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People Power And Democracy

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The People, Power and Democracy project examines ethics, transparency and accountability in state government.

We are a collaborative, multi-media partnership between KUNM, New Mexico PBS, New Mexico In Depth and the New Mexico News Port. 

 

Connect with us on Twitter and Facebook.

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The People, Power and Democracy project is funded by the Thornburg Foundation and by contributions from KUNM listeners. 

Ways to Connect

Internet Archives Book Images / Creative Commons via Flickr

State lawmakers proposed 32 changes to the New Mexico Constitution during this year’s 60-day legislative session. Only two passed – they’ll likely be approved by voters in 2018. But the state constitution is already 4.5 times longer than the federal one. So, what does it mean when a constitution looks more like a user’s manual than a clear, concise list of fundamental rights?

Hannah Colton

Education Secretary Hanna Skandera has been a champion of charter schools, but some lawmakers aren’t so sure. This session they proposed several reforms to New Mexico’s charter school system, which continues to be plagued by a lack of clarity and transparency at the state level.

Ethics And Transparency In The 2017 Legislature

Mar 22, 2017
Richie Diesterheft via Flickr / CREATIVE COMMONS

These are some of the major ethics and transparency measures that flew or floundered during this year's 60-day legislative session.

Arianna Sena/KUNM

KUNM Call In Show 3/23 8a: Call now toll-free 1-877-899-5866.  This year's 60-day legislative session wrapped up last weekend, but lawmakers may soon be called back by Governor Susana Martinez to continue debate on the state budget. We'll look at the latest news from the Roundhouse and we ask you to share what you think would make state government more accessible and accountable to everyday New Mexicans.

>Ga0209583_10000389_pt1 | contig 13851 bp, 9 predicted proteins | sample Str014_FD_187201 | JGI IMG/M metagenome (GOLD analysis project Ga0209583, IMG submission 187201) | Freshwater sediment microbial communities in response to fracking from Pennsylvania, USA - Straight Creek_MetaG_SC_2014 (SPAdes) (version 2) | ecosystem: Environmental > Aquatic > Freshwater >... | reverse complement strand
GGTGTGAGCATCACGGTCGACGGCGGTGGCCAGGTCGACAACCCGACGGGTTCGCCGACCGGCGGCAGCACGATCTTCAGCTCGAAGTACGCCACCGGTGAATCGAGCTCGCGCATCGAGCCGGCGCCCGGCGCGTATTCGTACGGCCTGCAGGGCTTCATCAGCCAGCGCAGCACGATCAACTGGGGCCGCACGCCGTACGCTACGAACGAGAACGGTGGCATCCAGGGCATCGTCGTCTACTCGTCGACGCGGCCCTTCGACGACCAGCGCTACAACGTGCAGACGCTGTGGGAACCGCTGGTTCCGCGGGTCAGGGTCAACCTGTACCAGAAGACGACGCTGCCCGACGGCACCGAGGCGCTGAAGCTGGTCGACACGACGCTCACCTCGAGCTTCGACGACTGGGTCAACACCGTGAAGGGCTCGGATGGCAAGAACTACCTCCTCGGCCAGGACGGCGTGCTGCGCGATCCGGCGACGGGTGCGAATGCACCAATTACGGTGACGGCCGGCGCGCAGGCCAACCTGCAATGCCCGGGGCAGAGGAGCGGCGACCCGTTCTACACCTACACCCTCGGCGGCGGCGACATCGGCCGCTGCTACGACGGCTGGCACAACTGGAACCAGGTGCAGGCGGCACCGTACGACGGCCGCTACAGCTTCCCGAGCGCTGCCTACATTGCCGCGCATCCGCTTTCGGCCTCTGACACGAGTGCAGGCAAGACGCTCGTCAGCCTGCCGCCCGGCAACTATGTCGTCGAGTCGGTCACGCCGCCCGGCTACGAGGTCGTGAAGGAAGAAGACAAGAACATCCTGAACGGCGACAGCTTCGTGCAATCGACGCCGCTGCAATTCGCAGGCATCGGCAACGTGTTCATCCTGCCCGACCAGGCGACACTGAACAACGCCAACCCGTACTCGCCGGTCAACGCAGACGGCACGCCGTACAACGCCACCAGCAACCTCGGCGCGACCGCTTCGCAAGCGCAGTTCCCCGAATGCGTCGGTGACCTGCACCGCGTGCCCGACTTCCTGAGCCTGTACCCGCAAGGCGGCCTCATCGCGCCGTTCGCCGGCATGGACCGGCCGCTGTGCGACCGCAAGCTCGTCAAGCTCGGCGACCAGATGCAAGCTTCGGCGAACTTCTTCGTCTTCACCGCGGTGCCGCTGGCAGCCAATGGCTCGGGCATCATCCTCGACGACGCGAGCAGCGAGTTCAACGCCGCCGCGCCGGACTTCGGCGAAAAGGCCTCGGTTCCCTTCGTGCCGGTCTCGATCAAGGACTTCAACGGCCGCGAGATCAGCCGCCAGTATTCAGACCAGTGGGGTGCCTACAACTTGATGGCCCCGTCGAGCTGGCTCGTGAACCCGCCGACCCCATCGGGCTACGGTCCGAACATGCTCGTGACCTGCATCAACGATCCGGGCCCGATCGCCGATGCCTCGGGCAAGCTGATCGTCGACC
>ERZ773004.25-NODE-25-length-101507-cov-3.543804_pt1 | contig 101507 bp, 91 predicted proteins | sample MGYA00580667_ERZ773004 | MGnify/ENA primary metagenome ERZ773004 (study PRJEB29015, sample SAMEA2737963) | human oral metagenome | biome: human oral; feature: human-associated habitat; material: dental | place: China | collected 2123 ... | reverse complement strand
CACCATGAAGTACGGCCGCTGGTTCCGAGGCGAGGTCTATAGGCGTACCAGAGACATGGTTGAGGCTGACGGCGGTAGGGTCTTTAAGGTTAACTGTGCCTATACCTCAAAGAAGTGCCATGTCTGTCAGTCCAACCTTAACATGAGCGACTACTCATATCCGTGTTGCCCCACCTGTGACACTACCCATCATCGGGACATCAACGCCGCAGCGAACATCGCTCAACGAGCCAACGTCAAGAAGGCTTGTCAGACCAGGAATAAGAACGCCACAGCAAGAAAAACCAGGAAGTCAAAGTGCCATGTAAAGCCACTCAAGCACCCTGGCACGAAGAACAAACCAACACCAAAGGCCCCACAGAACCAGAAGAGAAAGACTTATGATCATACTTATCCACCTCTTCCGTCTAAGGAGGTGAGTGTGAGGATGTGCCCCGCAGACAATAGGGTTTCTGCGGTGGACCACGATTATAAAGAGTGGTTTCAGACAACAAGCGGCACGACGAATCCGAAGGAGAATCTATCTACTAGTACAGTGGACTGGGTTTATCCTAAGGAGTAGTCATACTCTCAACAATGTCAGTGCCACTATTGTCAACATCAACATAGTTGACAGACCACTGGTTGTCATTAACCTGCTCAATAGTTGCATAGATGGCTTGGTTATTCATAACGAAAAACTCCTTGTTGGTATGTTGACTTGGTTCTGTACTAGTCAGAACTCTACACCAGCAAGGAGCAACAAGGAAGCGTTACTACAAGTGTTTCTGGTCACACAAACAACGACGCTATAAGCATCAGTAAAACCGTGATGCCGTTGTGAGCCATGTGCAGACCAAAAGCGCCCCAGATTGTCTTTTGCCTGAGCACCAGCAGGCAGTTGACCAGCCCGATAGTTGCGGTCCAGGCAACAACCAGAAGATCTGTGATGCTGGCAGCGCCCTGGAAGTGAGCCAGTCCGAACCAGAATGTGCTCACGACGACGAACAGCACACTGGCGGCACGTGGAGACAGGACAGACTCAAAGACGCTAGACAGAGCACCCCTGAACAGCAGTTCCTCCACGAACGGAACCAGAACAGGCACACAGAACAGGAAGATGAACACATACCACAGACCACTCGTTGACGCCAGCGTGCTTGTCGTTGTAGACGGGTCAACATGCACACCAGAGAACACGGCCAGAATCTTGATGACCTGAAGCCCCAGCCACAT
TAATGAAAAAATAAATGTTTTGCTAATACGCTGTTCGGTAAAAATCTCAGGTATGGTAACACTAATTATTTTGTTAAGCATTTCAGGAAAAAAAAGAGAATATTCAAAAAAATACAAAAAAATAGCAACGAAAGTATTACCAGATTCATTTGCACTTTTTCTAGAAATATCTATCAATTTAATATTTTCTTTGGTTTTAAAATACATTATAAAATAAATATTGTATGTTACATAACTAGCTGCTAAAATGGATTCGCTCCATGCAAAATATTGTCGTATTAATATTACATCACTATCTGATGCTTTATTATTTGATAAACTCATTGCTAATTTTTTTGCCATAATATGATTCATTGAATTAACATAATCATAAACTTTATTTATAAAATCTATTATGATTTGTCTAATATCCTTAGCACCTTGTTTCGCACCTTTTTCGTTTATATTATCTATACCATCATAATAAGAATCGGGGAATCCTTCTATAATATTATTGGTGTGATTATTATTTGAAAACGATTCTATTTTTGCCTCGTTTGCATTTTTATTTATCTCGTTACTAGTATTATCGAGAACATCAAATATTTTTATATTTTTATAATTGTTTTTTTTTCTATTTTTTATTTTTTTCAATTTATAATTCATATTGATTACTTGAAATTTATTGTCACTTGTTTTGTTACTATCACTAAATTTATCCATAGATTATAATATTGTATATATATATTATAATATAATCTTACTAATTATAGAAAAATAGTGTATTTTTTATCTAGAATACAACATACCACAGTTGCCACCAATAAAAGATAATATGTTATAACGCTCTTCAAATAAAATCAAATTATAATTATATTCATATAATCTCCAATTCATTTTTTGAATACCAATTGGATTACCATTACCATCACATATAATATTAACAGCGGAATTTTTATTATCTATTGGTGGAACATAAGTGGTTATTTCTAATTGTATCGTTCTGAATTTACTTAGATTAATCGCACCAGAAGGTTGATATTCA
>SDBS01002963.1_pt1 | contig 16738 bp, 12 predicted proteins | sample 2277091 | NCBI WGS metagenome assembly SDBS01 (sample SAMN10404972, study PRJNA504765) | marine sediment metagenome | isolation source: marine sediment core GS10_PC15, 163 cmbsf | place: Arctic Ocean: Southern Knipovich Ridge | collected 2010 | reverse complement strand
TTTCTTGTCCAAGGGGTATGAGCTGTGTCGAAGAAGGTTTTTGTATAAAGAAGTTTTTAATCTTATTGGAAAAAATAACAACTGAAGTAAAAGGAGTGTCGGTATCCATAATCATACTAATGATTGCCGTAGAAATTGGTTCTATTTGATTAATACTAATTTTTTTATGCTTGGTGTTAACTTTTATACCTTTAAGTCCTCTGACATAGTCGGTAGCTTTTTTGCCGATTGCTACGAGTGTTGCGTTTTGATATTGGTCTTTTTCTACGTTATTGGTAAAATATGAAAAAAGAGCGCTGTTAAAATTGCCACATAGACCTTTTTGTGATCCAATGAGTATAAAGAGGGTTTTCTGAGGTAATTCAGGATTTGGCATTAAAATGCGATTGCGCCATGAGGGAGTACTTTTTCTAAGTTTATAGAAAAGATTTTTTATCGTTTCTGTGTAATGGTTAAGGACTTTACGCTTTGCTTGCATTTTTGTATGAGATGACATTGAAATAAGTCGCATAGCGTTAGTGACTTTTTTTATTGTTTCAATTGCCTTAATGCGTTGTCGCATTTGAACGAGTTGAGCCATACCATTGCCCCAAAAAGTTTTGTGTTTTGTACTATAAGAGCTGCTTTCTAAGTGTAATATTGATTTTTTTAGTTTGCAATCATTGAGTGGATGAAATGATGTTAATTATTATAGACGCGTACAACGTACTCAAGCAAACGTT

NMPBS

Interactive Event Tuesday 4/4 6p: Join the People, Power and Democracy project to share your thoughts on how to improve state government.

Arianna Sena/KUNM

A proposal that would prevent state and local police from detaining or arresting people who are in the U.S. illegally was scheduled to be heard on the Senate floor in Santa Fe this week. 

Openthreads via Flickr / Creative Commons

Gov. Susana Martinez lobbied top Democrats to approve a bill that would have created an exception to regulations about leases for state offices. Now some Democrats are calling for an investigation of what they call pay-to-play.  

Arianna Sena / Creative Commons

Who should investigate or prosecute controversial police use of force and shootings? That’s a problem that comes up in law enforcement departments everywhere. A bill introduced during this legislative session tries to address it, but the measure’s being hamstrung by this year’s budget crunch. 

https://www.flickr.com/photos/ze_valdi/7556549414/

KUNM Call In Show 3/9 8a: Violent crimes have stolen headlines over the last year, while property crimes remain a persistently unpleasant part of life all over New Mexico. Lawmakers in Santa Fe are debating how to reduce crime—but with little money available to do it. Which ideas could reduce crime and save money? Which sound good but cost a lot and have no guarantee? And which proposals have more to do with politics than anything else? 

Measure Would Take Redistricting From Lawmakers

Mar 3, 2017
New Mexico Legislature mapping tool

The 2020 census is fast approaching and some lawmakers in Santa Fe are pushing for voting districts to be redrawn by an independent commission.

Hannah Colton

 

The Public Education Department has been unwavering in its focus on using standardized tests to “raise the bar” for education in New Mexico.

State Senators recently approved a resolution that proposes a new paradigm of student assessment.

Evaluating Teacher Evals In New Mexico

Feb 21, 2017
Hannah Colton/KUNM

New Mexico’s teacher evaluation system has seen fierce pushback from teachers unions since it was created by Governor Susana Martinez’ administration back in 2012. It uses student testing for 50 percent of a teacher’s rating; the other half is based on classroom observations, attendance and other measures.

The usefulness of accountability systems like New Mexico’s is in doubt from multiple sides of the education reform debate.

Night Owl City via Flickr / Creative Commons License

KUNM Call In Show 2/23 8a: Public education is one of the largest expenses for the state.  We'll compare out our state’s funding model to other states across the country and debate legislation introduced this year to address school funding. Where do you think the state should invest in education? How would you measure quality in public education? We'd like to hear from you, email callinshow@kunm.org or call in live during the show. 

Budget Crisis Hits New Mexico Classrooms

Feb 20, 2017